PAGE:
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When Maurice Dupont was at primary school, his best friend's father had a boat-building yard at Saujon, in Charente Maritime. The two boys often spent their spare time there and discoveres that extraordinary material which is wood. The father also made wooden model planes. On moving to Cognac at the age of 12, with boats no longer available to him, Maurice started to build his own small-scale planes. At that time, remote controls did not exist; it was free-flight and he had to run after the planes to recover them - when possible ! During the same period he played rugby (continuing, in fact, to the age of 30), a game which helped him to develop a sense of team spirit.passionate about machines, he had a fun repairing the family toys and bikes before moving on to motorized bicycles. At secondary school he chose a career in technology, and later began a course in construction engineering at the Engineering Faculty of the Bordeaux IUT, the University Institute. Whilst there, he discovered the craft of stringed-instrument making and decided to take it up. By the age of 17 Maurice had built a dulcimer and, at 18, an electric guitar from instructions in a DIY magazine.Because there was no school teaching the techniques of stringed instruments making, and as he was too old by then to go to Mirecourt, the string quartet school, the alternatives were either to study abroad or teach himself. He decided to go to Paris where Jacques Favino, George Brassens's guitar maker, opened his workshop to him. Through observation, Maurice learnt a great deal from Favino, whilst his son, Jean-Pierre, advised Maurice tu study cabinet making; this he did in the VendÃ©e.Now qualified, Maurice made a hurdy-gurdy which he swowed to the manufacturer CAMAC in Nantes and was taken on there as a musical instrument maker. In 1981, he settled in Boutiers, near Cognac in the Charente, in a 500sq ft building. From the beginning, he devoted himself principally to making guitars, but also repaired all types of instruments. Little by little, he started to sell his work and began to employ staff. Concentrating on classical guitars he paid particular attention to the wood-working side, but at the same time sought the best sound quality. This constant search for quality later led him to work with Roland Dyens and Roberto Aussel. In 1989, Maurice Dupont received the title of Meilleur Ouvrier de France - Best French Craftsperson - for the production of a classical guitar.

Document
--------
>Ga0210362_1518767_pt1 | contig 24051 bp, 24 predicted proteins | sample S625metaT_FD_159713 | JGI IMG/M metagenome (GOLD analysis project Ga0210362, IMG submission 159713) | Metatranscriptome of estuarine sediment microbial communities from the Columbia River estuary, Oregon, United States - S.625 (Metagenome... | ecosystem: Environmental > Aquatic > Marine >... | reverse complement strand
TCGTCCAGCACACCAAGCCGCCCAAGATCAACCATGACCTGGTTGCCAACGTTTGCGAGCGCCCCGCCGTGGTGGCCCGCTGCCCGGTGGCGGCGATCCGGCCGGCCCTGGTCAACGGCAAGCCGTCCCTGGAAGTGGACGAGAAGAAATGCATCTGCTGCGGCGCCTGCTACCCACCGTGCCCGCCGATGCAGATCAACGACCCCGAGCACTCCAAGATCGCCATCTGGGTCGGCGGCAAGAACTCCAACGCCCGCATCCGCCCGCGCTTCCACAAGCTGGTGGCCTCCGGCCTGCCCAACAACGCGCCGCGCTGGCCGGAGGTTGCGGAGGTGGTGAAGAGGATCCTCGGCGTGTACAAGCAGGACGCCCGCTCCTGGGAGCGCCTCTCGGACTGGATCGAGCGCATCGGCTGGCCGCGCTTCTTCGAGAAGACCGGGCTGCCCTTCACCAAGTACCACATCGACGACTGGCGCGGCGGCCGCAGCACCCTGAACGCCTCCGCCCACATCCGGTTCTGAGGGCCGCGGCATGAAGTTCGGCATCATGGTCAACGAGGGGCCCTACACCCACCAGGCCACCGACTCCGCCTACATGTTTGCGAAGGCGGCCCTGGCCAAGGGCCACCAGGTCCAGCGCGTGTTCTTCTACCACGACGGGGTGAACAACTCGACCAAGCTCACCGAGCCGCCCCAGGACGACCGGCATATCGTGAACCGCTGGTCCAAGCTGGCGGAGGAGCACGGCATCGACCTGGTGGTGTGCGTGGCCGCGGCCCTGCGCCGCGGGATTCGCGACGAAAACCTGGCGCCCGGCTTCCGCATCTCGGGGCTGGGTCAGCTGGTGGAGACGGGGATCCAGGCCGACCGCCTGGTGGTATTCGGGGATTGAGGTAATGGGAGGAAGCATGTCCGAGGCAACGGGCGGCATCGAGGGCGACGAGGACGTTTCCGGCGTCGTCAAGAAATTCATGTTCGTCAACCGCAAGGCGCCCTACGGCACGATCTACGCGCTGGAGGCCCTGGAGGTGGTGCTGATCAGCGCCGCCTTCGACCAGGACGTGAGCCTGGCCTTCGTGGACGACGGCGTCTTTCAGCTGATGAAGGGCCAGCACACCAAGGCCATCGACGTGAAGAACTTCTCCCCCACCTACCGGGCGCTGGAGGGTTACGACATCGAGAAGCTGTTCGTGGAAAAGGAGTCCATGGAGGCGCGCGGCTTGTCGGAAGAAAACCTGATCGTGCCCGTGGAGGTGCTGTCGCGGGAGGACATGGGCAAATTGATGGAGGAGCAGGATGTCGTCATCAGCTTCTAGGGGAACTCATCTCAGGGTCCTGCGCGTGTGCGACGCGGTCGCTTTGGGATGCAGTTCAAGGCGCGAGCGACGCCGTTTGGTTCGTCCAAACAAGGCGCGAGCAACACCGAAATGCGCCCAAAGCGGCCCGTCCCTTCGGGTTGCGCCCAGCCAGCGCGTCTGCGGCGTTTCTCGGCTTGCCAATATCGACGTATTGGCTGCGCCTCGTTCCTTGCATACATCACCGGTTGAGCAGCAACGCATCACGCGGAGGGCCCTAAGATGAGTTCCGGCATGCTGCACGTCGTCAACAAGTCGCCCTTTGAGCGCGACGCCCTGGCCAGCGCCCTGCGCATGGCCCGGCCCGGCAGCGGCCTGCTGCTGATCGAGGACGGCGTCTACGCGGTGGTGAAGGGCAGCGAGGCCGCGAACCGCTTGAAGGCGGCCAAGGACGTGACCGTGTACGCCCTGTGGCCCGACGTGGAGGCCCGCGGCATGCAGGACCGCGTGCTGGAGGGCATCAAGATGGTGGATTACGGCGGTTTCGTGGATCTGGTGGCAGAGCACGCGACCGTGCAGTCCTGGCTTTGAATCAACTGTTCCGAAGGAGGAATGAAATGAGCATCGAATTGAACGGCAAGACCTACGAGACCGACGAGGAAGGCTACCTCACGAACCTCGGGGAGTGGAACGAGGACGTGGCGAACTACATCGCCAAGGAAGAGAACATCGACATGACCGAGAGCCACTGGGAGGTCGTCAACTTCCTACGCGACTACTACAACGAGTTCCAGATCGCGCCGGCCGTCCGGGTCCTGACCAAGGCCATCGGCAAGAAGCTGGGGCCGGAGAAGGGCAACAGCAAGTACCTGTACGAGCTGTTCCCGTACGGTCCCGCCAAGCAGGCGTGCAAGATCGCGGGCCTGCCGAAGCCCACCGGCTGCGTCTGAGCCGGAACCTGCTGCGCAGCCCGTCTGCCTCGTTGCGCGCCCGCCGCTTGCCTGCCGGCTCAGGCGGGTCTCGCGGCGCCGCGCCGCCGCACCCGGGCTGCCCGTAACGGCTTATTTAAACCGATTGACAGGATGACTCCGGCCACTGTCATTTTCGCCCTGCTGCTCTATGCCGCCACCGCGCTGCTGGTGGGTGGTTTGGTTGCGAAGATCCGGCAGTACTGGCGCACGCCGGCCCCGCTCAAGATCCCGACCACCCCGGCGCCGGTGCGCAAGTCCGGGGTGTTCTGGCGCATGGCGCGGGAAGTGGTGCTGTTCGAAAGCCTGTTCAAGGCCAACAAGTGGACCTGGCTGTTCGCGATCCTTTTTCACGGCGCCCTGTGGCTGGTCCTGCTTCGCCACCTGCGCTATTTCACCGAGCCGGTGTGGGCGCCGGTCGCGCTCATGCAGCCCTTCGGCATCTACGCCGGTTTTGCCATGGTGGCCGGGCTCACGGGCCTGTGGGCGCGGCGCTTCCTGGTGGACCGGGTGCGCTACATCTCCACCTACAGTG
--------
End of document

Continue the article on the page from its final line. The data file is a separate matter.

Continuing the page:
Maurice Dupont has long been one of the most respected luthiers in France and one of the first contemporary makers to specialize in producing the Selmer Maccaferri guitar. Maurice first gained recognition as a builder of classical guitars and in 1989 was bestowed with the honor of “Best French Craftsman.” Maurice was an apprentice of the legendary Gypsy guitar maker Jacques Favino, and in 1986 he began building his own Selmer style guitars which quickly became the most popular choice of professional Gypsy guitarists. Countless Gypsy stars including Raphael Fays, Biréli Lagrène, Tchavolo Schmitt, and Romane have played Dupont guitars which appear on hundreds of recordings.
Cognac - FRANCE
Arnaud Vial, Mike Reinhardt, Olivier Louvel, Jules Box, Michel Gentils, Romane, Vaguement la Jungle, Jean Paul Albert, RaphaÃ«l FaÃ¿s, Gigi Fouquet, Saul, Claude Langlois, Patrick Saussois, Swing D'O , Benoit Atquier, OPA TSUPA, Azzedeen, Tao Ravao, S
Classicals, Flamencas, Gypsy swing, Steel string flat top, Jazz Archtop, 1/2 caisse, Hawaiian, Weissenborn, Electric
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